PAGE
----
Austin welcomes Ken Anderson to the show.

Anderson informs that he was trained by two men who never made it to WWE, but luckily they understood the psychology of the business and Anderson was able to pick up on that side of the business very early on. He and some of the other trainees were also able to work as enhancement talent for WWE from time to time and that was a huge break for him. He recalls Austin being very kind to him when he’d show up at a WWE show for an enhancement role.

December 6th will mark the first anniversary of the opening of his own wrestling school, which he co-owns with Shawn Daivari. He mentions that this school is a big deal for him and he’s taking great pride in helping usher the new wave of wrestling talent into the business.


His goal is not only to train wrestlers, but to give people a chance to break into the business in any variety of roles. He recalls training one person who put in a tremendous amount of effort but simply couldn’t figure out the art of in-ring wrestling. The person decided to try his hand at refereeing instead, and he ultimately became a terrific referee who’s now getting booked at indie shows every weekend.

Anderson informs that former WWE Superstar, Molly Holly shows up at their wrestling school from time to time to speak to the trainees. He says that she’s a terrific success story, having made it to WWE when nobody really thought she could, and she’s really good at getting her points across to the trainees.

He adds that he’s brutally honest to his trainees in informing them that it’s hard to make money in the wrestling business when you’re first starting out. Austin agrees with that point entirely, saying that when he started out he was driving 400 miles each day from one town to the next, making $10-$15 at each show. He says he was literally starving back in those days.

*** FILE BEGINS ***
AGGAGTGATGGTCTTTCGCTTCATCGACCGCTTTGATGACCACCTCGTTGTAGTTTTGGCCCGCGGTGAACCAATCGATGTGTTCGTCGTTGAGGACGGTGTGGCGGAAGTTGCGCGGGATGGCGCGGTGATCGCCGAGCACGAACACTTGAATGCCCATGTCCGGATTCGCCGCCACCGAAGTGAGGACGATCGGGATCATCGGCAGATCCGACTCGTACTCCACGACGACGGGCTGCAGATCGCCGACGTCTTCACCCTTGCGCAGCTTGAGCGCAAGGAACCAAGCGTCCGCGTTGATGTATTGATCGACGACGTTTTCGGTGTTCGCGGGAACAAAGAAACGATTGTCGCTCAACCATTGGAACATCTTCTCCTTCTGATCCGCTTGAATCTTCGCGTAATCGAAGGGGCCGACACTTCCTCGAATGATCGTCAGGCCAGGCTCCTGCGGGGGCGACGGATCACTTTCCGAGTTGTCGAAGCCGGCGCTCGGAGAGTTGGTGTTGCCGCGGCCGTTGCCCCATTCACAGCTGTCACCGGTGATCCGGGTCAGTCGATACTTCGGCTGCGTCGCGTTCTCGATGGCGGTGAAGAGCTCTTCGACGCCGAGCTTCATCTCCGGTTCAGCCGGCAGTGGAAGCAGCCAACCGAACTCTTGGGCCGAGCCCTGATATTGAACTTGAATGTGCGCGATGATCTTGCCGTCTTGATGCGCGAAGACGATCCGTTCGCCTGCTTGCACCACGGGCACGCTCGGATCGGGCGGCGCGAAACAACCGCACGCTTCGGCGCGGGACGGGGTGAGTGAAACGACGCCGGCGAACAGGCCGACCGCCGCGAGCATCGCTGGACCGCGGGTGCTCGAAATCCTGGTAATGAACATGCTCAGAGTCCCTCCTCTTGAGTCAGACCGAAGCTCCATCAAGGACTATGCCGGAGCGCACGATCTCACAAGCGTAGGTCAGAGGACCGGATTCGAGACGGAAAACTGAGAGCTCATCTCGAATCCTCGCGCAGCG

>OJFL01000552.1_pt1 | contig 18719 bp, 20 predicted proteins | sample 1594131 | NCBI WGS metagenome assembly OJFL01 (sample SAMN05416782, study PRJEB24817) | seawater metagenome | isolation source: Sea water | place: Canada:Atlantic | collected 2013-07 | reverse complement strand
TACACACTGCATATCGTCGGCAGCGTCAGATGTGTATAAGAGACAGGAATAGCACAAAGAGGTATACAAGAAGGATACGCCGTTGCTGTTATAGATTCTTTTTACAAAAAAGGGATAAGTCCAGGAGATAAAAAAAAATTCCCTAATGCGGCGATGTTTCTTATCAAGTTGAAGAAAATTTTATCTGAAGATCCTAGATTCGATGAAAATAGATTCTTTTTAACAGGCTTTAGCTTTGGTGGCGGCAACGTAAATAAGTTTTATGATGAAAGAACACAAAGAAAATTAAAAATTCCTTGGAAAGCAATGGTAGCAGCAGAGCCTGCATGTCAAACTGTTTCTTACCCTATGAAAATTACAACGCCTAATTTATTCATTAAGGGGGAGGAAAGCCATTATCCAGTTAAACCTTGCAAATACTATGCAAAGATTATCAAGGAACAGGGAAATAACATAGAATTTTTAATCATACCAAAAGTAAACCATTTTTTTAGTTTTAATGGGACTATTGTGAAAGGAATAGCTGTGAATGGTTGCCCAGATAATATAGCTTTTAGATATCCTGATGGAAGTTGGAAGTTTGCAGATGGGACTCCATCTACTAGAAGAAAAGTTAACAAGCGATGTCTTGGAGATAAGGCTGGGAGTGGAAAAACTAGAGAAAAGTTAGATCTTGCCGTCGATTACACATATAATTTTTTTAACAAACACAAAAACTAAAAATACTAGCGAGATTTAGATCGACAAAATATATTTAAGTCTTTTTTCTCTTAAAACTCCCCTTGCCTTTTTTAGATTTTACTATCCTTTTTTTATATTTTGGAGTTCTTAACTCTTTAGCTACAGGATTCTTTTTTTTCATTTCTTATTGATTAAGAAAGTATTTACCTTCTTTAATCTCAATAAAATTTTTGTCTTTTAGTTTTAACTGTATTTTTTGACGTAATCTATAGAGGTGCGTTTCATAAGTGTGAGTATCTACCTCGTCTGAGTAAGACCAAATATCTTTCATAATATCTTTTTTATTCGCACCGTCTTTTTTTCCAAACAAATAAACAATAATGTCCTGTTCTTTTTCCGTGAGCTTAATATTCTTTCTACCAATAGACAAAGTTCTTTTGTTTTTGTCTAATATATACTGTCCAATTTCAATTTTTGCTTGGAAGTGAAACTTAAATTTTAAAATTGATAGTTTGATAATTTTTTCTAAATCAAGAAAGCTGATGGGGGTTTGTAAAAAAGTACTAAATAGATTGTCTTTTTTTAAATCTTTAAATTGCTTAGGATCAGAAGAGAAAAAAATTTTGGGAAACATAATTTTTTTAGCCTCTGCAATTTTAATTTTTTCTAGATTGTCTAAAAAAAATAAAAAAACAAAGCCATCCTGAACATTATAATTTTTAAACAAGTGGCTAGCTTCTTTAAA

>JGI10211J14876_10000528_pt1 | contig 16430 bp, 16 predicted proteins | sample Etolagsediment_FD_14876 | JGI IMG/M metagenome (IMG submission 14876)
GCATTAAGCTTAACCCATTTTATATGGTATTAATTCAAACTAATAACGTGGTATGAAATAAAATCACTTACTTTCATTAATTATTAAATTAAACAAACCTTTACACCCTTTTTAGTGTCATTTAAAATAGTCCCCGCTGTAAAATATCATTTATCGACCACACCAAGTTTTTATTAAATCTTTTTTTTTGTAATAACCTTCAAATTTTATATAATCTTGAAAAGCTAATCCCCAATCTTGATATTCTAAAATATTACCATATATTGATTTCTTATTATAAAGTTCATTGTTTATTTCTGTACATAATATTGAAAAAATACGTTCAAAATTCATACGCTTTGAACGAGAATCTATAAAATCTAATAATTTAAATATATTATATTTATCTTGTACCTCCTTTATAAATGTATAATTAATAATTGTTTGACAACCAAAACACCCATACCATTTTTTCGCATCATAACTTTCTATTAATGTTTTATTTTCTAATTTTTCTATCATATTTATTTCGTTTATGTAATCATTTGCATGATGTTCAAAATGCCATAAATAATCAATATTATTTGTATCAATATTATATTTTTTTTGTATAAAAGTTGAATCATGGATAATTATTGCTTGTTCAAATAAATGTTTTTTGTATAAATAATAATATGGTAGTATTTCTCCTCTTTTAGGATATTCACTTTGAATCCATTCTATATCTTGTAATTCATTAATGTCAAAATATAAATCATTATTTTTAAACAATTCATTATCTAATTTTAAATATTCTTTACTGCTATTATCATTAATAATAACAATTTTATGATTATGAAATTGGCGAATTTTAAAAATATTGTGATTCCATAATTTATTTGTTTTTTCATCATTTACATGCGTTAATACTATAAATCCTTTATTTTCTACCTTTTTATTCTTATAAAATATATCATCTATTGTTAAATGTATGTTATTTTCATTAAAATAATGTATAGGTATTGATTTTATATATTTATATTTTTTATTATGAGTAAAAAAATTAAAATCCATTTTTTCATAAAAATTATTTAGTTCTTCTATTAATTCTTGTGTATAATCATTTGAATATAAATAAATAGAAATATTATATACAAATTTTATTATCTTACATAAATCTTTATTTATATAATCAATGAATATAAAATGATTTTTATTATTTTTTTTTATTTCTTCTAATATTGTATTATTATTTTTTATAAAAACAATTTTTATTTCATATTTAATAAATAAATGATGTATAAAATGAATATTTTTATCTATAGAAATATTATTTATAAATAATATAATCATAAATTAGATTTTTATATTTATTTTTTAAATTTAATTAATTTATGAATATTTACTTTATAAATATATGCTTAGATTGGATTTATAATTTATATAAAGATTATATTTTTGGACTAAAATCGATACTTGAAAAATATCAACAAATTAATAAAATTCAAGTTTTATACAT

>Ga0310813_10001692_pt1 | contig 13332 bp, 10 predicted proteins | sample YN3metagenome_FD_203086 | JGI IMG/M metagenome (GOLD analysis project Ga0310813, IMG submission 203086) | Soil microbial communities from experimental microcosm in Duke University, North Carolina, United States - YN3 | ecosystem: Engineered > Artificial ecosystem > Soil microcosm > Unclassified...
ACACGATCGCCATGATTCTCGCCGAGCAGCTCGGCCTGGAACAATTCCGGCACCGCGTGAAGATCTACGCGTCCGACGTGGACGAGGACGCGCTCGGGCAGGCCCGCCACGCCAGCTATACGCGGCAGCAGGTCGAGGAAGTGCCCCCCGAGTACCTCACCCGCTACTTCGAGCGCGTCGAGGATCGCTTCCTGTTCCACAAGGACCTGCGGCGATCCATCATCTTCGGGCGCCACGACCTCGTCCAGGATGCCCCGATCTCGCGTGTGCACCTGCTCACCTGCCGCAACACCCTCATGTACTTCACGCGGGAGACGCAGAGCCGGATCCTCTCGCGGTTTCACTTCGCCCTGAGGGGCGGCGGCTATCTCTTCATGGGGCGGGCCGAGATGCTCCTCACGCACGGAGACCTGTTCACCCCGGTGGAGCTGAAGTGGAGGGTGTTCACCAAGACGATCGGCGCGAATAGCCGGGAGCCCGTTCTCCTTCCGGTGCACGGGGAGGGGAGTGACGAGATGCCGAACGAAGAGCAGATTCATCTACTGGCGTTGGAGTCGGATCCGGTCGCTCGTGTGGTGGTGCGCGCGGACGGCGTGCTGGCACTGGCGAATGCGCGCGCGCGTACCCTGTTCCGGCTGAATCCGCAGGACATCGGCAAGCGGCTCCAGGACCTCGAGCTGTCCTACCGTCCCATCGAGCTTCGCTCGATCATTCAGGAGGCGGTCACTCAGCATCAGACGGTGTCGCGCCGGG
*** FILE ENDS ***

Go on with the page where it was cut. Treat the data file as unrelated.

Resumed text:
Anderson informs that he enjoyed wrestling as a child, but got away from it in his teenage years. When he was in his early 20’s his friends made him watch WWE because there was a new star called ‘Stone Cold’ Steve Austin who was really cool. Anderson fell in love with Austin and wrestling in general and eventually decided to join a wrestling school when he was 22. As soon as he stepped into a ring for the first time he knew he had found his calling in life.

He says that his biggest issue with the wrestling business and WWE today is that the product is too scripted. He admits that WWE does a great job with their big matches and the buildups to those main event bouts are always great. Contrarily, the undercard guys have trouble breaking through the clutter because they’re told specifically how to act and speak.

He thinks that every performer is different and they all should be able to embrace whatever method they feel most comfortable with in order to cut promos and work in the ring. One specific ‘WWE style’ isn’t going to work for everyone, and he thinks it’s silly to restrict performers like that.

Anderson informs that when he wrestled in WWE he wanted to wrestle as if the matches were real. He mentions that Undertaker actually pulled him aside one night and told him to keep doing that because it made him unique in the ring, but Undertaker also warned him that some people on RAW’s roster wouldn’t like that as they’d consider him hard to work with.

He thinks that these types of silly things may have played a part in his eventual departure from WWE. He also went on the record after the Chris Benoit murder/suicide, giving his opinions on the events to several news corporations and he doesn’t think WWE appreciated that.

When he left WWE and went to TNA he immediately noticed some significant differences between the two promotions. It was almost as if everyone was walking on egg shells in WWE at that time, but TNA was a much more relaxing environment. Eric Bischoff told him he’d also have some control over writing/delivering his promos and that was very important to him.

Anderson informs that he started to abuse painkillers when he was working in WWE. He was very good at keeping it on the down-low, and not many people knew how many painkillers he was taking at that time. He’d order 1000 Vicodin at a time and would go through all of them in a week or two. When his abuse was at its worst, he spent $35,000 on Vicodin in one year.

When he finally decided to quit he went through 12 days of withdrawals, where he lid on a couch with shakes and cold sweats. In the end, it was worth it in order to kick that addiction.

That sums up today’s episode of The Steve Austin Show. You can listen to the show yourself anytime here, and I’ll catch ya next week for another recap!

Tags: Steve Austin
Steve Carrier

Steve is the Founder of RingsideNews. He has been writing about professional wrestling since 1996. He first got into website development at the time and has been focusing on bringing his readers the best professional wrestling news at it's highest quality.

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